As the deputy chief of mission for the U.S. in Libya, Gregory Hicks was on the ground at the U.S. Embassy in Tripoli on September 11, 2012, when terrorists launched two attacks on American compounds in Benghazi.
Hicks and two other government officials have been named as witnesses
for a Congressional hearing Wednesday before the House Oversight
Committee. The others are: Eric Nordstrom, the former lead security
official for the State Department in Libya, and Mark Thompson, the
acting deputy assistant secretary for counterterrorism at the State
Department. Other so-called "whistleblowers" from federal agencies,
including the CIA, have provided information to Congressional
investigators, but are said to be unwilling - so far - to speak publicly
because they aren't authorized by their agencies to do so.
fear of retaliation.
It's been a remarkably long period
of silence from the dozens of American survivors and eyewitnesses who
were in Libya the night of the attacks. It's not publicly known what
testimony the witnesses will give at this week's hearing, but in a
series of interviews and communications, CBS News has obtained
information about some of areas of knowledge the witnesses can address.
was number two to Ambassador Christopher Stevens, who was killed in the
attacks. With Stevens in Benghazi on September 11, Hicks was the top
Foreign Service official at the U.S. Embassy in Tripoli. When the first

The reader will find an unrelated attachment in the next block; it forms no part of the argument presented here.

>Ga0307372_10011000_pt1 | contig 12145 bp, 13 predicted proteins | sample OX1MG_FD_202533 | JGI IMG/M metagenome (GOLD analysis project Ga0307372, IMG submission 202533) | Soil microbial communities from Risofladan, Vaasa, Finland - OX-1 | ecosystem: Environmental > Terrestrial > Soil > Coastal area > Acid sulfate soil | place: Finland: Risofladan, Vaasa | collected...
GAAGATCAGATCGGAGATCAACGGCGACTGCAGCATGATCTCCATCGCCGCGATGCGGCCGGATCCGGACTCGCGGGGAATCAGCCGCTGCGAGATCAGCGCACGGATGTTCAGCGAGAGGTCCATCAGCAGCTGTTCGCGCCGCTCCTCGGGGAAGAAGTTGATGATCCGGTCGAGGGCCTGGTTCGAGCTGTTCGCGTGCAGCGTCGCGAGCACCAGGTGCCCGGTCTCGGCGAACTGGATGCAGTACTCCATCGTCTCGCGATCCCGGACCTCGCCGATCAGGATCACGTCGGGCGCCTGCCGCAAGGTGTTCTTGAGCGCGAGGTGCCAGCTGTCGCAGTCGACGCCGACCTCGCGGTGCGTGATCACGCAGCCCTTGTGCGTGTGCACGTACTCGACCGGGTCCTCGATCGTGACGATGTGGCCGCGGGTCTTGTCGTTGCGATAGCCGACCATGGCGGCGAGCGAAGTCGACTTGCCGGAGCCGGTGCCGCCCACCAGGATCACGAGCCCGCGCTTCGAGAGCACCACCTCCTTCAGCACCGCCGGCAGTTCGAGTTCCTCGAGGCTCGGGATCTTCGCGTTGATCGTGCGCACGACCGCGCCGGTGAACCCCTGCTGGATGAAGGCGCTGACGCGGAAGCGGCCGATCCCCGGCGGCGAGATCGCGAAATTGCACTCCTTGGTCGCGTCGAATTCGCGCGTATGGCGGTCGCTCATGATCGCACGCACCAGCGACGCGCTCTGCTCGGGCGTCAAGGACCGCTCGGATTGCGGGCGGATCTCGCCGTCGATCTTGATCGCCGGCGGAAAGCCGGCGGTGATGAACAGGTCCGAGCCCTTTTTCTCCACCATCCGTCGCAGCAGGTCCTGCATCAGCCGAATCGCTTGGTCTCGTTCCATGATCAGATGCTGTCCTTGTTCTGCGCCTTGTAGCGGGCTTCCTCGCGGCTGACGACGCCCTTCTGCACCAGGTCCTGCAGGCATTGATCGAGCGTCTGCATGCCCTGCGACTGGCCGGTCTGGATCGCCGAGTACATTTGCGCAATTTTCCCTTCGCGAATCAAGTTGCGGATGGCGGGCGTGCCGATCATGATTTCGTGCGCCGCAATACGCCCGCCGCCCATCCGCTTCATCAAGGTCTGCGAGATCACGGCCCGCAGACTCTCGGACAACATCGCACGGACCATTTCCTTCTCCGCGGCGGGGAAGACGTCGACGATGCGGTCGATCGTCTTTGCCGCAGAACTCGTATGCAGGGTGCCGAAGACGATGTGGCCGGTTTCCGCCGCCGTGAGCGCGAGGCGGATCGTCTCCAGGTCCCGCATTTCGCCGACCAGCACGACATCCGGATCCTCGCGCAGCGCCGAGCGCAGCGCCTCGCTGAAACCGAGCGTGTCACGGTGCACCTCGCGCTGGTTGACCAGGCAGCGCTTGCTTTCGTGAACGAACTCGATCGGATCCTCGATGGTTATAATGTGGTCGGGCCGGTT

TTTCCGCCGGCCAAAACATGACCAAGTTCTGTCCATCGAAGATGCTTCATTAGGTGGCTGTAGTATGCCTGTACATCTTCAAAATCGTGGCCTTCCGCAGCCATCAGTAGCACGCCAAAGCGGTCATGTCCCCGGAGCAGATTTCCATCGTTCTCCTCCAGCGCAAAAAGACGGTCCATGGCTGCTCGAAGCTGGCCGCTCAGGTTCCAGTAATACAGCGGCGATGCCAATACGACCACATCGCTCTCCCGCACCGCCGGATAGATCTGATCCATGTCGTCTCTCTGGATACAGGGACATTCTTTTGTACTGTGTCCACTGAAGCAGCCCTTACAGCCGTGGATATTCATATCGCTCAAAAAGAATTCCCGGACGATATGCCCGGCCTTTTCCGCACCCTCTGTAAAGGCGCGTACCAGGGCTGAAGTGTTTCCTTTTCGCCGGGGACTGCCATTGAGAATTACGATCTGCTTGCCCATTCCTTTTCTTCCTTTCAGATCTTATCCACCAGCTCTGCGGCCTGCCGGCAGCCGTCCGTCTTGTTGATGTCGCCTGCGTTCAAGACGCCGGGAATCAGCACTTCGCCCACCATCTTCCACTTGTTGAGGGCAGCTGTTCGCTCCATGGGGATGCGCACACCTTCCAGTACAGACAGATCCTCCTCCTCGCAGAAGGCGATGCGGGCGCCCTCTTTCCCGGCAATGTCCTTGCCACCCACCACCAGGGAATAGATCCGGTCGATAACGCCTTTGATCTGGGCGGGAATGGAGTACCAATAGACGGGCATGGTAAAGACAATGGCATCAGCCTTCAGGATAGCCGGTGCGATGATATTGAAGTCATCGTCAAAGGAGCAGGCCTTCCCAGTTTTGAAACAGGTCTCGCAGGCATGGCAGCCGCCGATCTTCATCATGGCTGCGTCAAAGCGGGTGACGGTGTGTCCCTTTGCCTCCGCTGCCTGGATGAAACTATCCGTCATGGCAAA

U.S. compound in Benghazi fell under attack, Hicks reportedly took the
"Greg, we are under attack," Ambassador Stevens told Hicks on the phone. Those were the last words he heard from Stevens.
According to Rep. Darrell Issa, R-Calif., who appeared Sunday on "Face the Nation,"
Hicks recently testified privately to the House Oversight Committee: "I
never reported a demonstration. I reported an attack on the
consulate...I thought it was a terrorist attack from the get-go. I think
everyone in the mission thought it was a terrorist attack from the
Hicks was also on the receiving end of calls
when Stevens went missing. Later, he was on the phone when an
unidentified man called the U.S. Embassy using Stevens' own telephone to
say the ambassador was at Benghazi hospital. Still later, Hicks said he
was there when Stevens' body was turned over to U.S. personnel under
circumstances that still remain mysterious.
Throughout the night, sources say Americans on the ground in Libya at times felt helpless and abandoned.
relied on Washington for dispassionate assessment," one eyewitness told
CBS News. "Instead, they [Washington officials] were asking us what
help we needed. We answered: 'Send reinforcements!' "
But they were told immediate help wasn't available.
Embassy personnel say they repeatedly asked the Defense Attache on site in Tripoli for military assistance.
"Isn't there anything available?" one Embassy official says he asked. "But the answer was 'no.'"
about Aviano?" the official pressed, referencing the NATO air base with
US assets in northeastern Italy. "No," was the answer. (Continues)